SECRET KEEPING IN AMERICA
f there’s one book that has changed the way I look at my country and my personal history, it’s Michele Stenehjem Gerber’s book, On the Home Front: The Cold War Legacy of the Hanford Nuclear Site (Bison, 2002 2nd Edition). I discovered it a year ago in a museum gift shop in my hometown of Richland, Washington. I’ve read it cover to cover three times, and go back to some parts over and over again. In fact,
Gerber’s book has become a trigger for a number of new poems I’m writing—poems that revisit my childhood growing up next to and working inside the Hanford Nuclear Reservation where plutonium was produced for the Trinity and Nagasaki bombs, and where plutonium was the mainstay of the local economy well into the 1980s. (The business of Hanford these days is environmental remediation—the Department of Energy calls Hanford "the world’s largest environmental cleanup.")
Gerber is a historian. Her book "was made possible by the
declassification in the 1980s of tens of thousands of government
documents relating to the construction, operation, and maintenance of
the site." It is a model of even-handedness, and seems bent not on any
political or environmental agenda, but instead on providing necessary
information that was so long withheld.
Some of the news, especially for those of us who grew up with the
industry, is difficult to hear. In the following (slightly abridged)
excerpt, Gerber uncovers an astounding and damaging correlation between
classified (secret) scientific discoveries regarding public radiation
exposure and the paternalistic, squeaky-clean guidelines for "healthy
living" that the government issued through the local media.
WERE SOME STATEMENTS VEILED WARNINGS?
By mid-1947, Hanford researchers had discovered that airborne
radioactive contamination deposited readily on sagebrush. Surprisingly,
atmospherically transported gases and particulates could be detected on
this hardy plant that was so prevalent in eastern Washington. That
summer, Richland’s Public Health Section issued warnings to villagers
to remove sagebrush plants from their yards. The spindly desert weed,
GE officials explained, "aggravates allergies [and]…often harbors
ticks" that could spread Rocky Mountain spotted fever. Soon afterwards,
Hanford researchers discovered that the Russian thistle plant could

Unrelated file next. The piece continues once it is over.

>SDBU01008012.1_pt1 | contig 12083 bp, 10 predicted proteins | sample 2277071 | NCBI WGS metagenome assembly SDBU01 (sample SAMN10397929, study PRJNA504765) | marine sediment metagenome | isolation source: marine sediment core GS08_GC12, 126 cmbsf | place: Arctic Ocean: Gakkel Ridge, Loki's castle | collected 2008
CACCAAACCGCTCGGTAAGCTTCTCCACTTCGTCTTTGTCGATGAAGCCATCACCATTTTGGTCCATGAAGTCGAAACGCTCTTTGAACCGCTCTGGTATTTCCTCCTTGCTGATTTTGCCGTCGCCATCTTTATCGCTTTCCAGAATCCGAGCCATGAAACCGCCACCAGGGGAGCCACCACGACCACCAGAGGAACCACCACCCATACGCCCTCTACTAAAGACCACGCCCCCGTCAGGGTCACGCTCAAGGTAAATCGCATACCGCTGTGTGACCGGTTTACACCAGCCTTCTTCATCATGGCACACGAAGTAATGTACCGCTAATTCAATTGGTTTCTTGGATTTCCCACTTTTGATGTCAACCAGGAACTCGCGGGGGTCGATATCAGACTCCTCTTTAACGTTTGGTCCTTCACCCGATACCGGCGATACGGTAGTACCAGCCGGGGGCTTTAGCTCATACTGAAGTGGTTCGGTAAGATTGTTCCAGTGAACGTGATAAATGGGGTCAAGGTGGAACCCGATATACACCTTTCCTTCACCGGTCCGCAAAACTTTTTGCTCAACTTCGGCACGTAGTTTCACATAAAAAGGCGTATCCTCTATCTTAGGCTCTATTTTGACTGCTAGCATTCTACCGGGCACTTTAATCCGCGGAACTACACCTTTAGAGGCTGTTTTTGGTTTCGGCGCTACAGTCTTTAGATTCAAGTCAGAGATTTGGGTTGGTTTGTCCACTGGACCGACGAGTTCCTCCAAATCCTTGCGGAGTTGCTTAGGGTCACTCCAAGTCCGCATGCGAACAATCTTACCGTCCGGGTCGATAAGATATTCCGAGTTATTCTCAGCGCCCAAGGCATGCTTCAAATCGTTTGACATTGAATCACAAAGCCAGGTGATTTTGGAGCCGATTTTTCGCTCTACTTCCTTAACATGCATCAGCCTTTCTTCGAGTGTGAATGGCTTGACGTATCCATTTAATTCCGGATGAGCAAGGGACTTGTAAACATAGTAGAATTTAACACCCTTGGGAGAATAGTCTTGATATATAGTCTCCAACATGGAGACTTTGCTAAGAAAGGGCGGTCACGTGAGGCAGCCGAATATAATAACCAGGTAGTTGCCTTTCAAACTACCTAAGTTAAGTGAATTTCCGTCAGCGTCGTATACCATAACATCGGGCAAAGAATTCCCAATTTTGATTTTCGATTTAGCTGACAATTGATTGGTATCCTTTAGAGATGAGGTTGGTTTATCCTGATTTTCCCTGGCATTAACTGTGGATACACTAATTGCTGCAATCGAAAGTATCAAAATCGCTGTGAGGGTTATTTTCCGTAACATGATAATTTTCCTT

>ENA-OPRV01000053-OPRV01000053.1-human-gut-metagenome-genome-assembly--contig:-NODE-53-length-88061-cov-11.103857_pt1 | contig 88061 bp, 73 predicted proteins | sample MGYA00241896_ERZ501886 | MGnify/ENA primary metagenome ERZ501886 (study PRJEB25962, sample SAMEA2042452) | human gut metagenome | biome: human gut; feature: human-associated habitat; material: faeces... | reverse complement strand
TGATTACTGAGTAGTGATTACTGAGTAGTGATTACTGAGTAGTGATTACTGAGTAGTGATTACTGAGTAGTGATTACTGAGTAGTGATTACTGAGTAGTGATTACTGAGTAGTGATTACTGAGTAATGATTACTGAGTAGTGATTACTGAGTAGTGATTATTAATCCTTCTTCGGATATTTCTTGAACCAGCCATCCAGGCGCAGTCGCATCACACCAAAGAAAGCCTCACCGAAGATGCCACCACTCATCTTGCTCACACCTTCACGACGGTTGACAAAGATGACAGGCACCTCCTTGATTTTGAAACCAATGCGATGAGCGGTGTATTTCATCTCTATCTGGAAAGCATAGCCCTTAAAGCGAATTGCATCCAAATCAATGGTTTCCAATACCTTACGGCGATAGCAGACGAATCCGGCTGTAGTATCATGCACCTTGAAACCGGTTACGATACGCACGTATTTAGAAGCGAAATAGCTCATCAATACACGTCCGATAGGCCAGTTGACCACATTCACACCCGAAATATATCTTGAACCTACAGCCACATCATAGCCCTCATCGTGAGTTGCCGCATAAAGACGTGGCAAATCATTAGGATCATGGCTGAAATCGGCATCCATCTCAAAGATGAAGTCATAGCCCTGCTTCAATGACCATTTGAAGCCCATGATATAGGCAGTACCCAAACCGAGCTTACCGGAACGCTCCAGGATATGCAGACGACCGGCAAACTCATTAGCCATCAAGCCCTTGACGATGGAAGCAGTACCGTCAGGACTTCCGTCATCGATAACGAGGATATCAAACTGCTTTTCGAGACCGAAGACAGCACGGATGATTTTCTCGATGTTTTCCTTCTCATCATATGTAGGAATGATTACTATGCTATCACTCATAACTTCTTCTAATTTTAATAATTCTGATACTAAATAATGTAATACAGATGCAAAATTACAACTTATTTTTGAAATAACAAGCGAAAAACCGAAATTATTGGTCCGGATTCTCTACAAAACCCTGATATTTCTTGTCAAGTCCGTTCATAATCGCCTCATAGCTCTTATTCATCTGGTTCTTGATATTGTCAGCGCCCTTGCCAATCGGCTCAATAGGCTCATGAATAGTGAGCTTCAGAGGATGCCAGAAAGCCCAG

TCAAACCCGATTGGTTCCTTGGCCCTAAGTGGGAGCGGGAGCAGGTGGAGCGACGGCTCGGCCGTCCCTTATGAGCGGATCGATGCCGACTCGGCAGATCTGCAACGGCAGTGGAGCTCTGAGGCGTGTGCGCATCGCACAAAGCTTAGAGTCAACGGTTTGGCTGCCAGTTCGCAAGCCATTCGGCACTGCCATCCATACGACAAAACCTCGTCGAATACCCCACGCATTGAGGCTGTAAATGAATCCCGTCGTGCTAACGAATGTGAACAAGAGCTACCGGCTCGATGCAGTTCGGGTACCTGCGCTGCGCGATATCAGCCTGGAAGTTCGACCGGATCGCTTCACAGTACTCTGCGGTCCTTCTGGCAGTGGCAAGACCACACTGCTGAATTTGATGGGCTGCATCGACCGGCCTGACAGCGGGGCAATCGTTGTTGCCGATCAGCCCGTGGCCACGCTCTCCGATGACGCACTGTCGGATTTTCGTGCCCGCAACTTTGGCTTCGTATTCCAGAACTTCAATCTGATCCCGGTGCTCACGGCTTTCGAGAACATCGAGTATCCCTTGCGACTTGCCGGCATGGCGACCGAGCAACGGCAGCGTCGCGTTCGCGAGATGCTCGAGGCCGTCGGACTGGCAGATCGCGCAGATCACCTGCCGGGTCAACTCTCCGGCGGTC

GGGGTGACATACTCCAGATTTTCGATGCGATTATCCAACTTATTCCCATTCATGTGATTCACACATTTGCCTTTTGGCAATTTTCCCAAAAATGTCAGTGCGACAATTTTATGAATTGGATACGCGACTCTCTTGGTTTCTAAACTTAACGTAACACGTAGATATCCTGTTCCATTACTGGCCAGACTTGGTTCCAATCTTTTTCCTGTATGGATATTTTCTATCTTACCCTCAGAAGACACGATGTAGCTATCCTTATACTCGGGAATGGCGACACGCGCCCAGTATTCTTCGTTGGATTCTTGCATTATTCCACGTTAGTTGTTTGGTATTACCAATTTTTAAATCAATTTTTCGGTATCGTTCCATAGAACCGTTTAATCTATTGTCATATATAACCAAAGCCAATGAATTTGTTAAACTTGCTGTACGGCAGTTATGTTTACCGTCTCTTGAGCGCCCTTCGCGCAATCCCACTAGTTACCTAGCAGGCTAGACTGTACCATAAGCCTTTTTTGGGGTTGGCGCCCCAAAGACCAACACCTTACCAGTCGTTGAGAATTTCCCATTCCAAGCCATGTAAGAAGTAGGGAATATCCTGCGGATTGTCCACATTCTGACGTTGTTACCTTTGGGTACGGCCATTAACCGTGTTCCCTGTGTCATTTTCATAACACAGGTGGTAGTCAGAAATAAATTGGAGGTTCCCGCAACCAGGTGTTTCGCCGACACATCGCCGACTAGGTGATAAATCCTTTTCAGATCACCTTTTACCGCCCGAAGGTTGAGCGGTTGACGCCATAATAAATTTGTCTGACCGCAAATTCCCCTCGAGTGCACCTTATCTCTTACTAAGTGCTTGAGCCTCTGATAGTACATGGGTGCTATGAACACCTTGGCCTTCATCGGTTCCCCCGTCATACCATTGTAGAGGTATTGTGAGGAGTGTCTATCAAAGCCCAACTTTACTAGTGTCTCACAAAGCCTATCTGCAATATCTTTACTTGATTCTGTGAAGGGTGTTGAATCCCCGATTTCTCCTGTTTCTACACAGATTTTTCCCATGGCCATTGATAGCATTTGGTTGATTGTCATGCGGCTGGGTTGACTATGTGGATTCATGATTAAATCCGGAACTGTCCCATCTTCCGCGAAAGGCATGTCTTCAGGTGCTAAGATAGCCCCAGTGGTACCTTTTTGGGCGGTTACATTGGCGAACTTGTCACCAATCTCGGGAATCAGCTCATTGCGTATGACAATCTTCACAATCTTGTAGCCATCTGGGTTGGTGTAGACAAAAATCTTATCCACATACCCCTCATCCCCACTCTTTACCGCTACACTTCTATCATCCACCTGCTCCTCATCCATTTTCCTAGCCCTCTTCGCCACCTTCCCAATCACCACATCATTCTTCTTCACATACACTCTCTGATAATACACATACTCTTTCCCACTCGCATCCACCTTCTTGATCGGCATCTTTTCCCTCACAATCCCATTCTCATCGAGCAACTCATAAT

present an "aerial radiation hazard" because of its pronounced ability
to translocate subsurface contamination up through its bracts and
stems. In Richland, residents were asked to destroy these plants to
decrease the pollen level.
During the time of the insect-control campaigns in the late 1940s,
broadbased research at the Hanford complex was beginning to show that
many invertebrates have the ability to concentrate radioactivity in
their tissues at levels vastly higher than the levels originally
discharged into the environment.… With radioiodine being released
through the 200 Areas stacks, falling on forage, and raising the
radioactivity in animal thyroids, was it a coincidence that no chickens
or livestock of any kind were allowed in government-owned Richland? Or
that no land within the town limits was available for pasture?
During the same years that scientists in the new fields of
environmental monitoring and health physics were struggling to
understand the multi-faceted aspects of radionuclide transfer through
the ecosystem and to establish safe tolerance limits, extensive
milk-testing and water-testing programs were carried out by health
officials in Richland. The milk-testing program was explained to
village residents as existing merely to check the milk for "bacterial
count and butterfat content…seeing that the milk [came] from tuberculin
tested cows…[and] that the process [of pasteurization] had been
properly carried out. Richland’s milk supply was brought in from
Ellensburg and Yakima areas. GE officials repeatedly cautioned
Richlanders not to drink "poor quality" milk and water from rural
regions surrounding the village.
Gerber, as far as I know, was the first to uncover these and other correspondences in her research 40+ years after the fact.
Before the US dropped the first bomb on Japan in August 1945, only a
handful of the 50,000+ workers at The Hanford Engineer Works in a
remote desert in Washington State had any idea that the "product" they
were building was plutonium. The need for secrecy was obvious. By mid
August, the cat was out of the bag, but the pattern of secrecy and
veiled or unspoken warnings from the government continued into the
1960s at least. The nearby communities of Richland, Kennewick, and
Pasco, not to mention the "downwind" inhabitants that extended south,
east, and along the Columbia, all relied on the government to protect
them. Certainly in Richland we scoffed at "outsiders" who suggested we
glowed in the dark. We knew we were safe. We were Hanford. Our neighbors and friends and families would never foul their own nests.
Gerber’s measured, clear, incredibly thorough and readable book
reveals a drama of Shakespearean dimensions. It’s a cautionary tale
about government secrets, about our own government’s reluctance to
reveal its secrets, even as it endangered its citizens.
*The map is from The Tennessean.com. It can be found at: http://www.tennessean.com/special/oakridge/part3/stories/hanford.shtml